A servant stays behind after everyone has left. There are many testimonies of church members who stay after service or come during off-hours to clean up the church premise.

8a. From the account in John, we understand that the crowd, having witnessed such a great miracle, intended to make Jesus king by force. This was a temptation for Jesus and the disciples. Jesus was able to discern the spiritual danger, but the disciples, who lusted for power and greatness, would easily fall for such a trap. In fact, the fact that Jesus had to “make” them get into the boat suggests that they were already basking in the crowd’s adulation.

8b. As soon as we have completed some works of service, we need to withdraw from people’s admiration and praises. This is especially necessary when God has just manifested His great power through us. Resist the temptation of enjoying popularity as a result of our service and quickly find time to be with God alone to prepare for the next task that God has in store for you.

9. After supper, Jesus had sent the disciples to Bethsaida. “When evening came” (47), He saw them straining at rowing (it’s amazing that Jesus saw them in the middle of the lake while He was still on land). Jesus waited a while longer, until at least 3:00 A.M. (cf. Did You Know 8), before going out to them. It was quite a few hours, depending on how long Jesus had been praying on the mountainside.

11. Jesus calmly walked on water through the strong wind. Also, the wind died down without Jesus’ rebuke. If the storm was again the devil’s work, it seems to have weakened compared to the last time. Although the disciples were straining against the wind, they were no longer terrified of the storm. However, their superstition overshadowed their faith in Jesus; they were terrified when they mistook Jesus for a ghost.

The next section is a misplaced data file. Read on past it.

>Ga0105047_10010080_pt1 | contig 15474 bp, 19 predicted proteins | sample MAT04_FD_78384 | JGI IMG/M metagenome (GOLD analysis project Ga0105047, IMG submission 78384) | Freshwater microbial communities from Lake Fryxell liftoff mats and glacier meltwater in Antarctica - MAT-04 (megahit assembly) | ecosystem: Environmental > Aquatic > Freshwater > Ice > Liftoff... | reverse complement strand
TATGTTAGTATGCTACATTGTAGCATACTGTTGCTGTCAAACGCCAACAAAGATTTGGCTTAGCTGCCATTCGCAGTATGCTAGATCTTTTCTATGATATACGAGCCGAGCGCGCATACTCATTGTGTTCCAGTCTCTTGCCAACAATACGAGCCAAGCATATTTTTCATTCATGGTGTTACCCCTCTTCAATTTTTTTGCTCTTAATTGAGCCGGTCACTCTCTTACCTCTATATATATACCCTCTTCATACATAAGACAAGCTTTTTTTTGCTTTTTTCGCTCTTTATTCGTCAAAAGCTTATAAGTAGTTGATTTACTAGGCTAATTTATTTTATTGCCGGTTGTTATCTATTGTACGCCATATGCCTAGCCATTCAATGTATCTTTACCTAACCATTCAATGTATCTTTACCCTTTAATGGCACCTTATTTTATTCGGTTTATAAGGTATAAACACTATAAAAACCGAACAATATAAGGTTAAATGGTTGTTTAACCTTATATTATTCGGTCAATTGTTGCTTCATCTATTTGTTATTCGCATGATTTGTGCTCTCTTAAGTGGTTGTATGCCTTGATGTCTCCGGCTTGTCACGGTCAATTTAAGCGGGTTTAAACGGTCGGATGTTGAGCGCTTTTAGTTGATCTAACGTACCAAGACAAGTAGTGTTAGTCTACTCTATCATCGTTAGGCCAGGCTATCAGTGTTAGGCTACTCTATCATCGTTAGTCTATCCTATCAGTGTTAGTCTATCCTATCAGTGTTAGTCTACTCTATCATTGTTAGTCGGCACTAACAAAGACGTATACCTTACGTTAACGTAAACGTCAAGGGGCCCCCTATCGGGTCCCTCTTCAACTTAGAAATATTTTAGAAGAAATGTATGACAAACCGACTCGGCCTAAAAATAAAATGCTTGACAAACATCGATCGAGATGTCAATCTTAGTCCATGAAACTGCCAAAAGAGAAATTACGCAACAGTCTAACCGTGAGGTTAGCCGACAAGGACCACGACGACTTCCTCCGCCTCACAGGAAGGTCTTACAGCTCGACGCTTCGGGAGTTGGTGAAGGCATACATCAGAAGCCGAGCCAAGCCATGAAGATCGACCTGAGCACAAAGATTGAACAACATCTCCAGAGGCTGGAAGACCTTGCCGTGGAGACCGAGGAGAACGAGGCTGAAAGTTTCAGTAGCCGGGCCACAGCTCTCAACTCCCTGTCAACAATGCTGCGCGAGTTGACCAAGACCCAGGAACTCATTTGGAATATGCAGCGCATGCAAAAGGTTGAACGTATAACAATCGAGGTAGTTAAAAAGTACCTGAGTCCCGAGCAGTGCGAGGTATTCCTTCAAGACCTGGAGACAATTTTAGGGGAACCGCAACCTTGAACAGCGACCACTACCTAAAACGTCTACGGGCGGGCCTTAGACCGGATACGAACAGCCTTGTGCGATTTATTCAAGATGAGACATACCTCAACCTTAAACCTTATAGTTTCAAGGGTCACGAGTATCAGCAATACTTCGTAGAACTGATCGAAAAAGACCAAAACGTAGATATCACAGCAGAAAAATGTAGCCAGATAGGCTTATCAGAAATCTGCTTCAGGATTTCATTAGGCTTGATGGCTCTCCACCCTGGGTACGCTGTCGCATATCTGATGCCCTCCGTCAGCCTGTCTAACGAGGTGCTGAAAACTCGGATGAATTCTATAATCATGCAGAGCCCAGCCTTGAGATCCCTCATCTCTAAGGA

12. The disciples did not recognize that the miracle of the loaves was unlike any of the previous miracles. Jesus repeatedly confirmed his divine nature through His teachings and miracles, but their hearts were hardened. They had not “considered” (KJV) nor “understood” (NKJV). They were surprised that Jesus could walk on water, as if it was the first time Jesus did something beyond their imagination. Their fear and amazement is similar to that of the women who could not believe that Jesus had risen from the dead (cf. 16:5, 8).

To be “awed” and to be “surprised” are quite different reactions. We limited human beings will never cease to be awed by what God can do. However, if we are ever surprised, that means we have underestimated His power. Nothing is too difficult or marvelous for the Almighty God (Gen 18:13-14; Jer 32:27; Zech 8:6).

13. The people of Gennesaret recognized that Jesus was their Savior. They “ran” (55) and “begged” (56) Jesus to help them. They followed Jesus wherever He went. Because of their faith, “as many as touched him were made well” (56). In contrast, the Nazarenes treated Jesus with contempt and even tried to throw Him down a cliff (cf. Lk 4:29).

14. Like the men who carried a paralytic on a mat (2:3), the people of Gennesaret also overcame physical inconveniences and carried the sick on mats to Jesus (6:55). Like the woman who suffered from bleeding (5:28), they also believed that they would be healed just by touching Jesus’ cloak (6:56).

The people of Gennesaret might have been following the examples of others who have been healed by Jesus. Whether from testimonies or from Bible stories, we learn from other people’s experience and teachings (Heb 6:12; 13:7). We see how they received God’s grace and follow their examples. And when we experience God’s grace (Jn 4:42), we will have our own experience to share with others.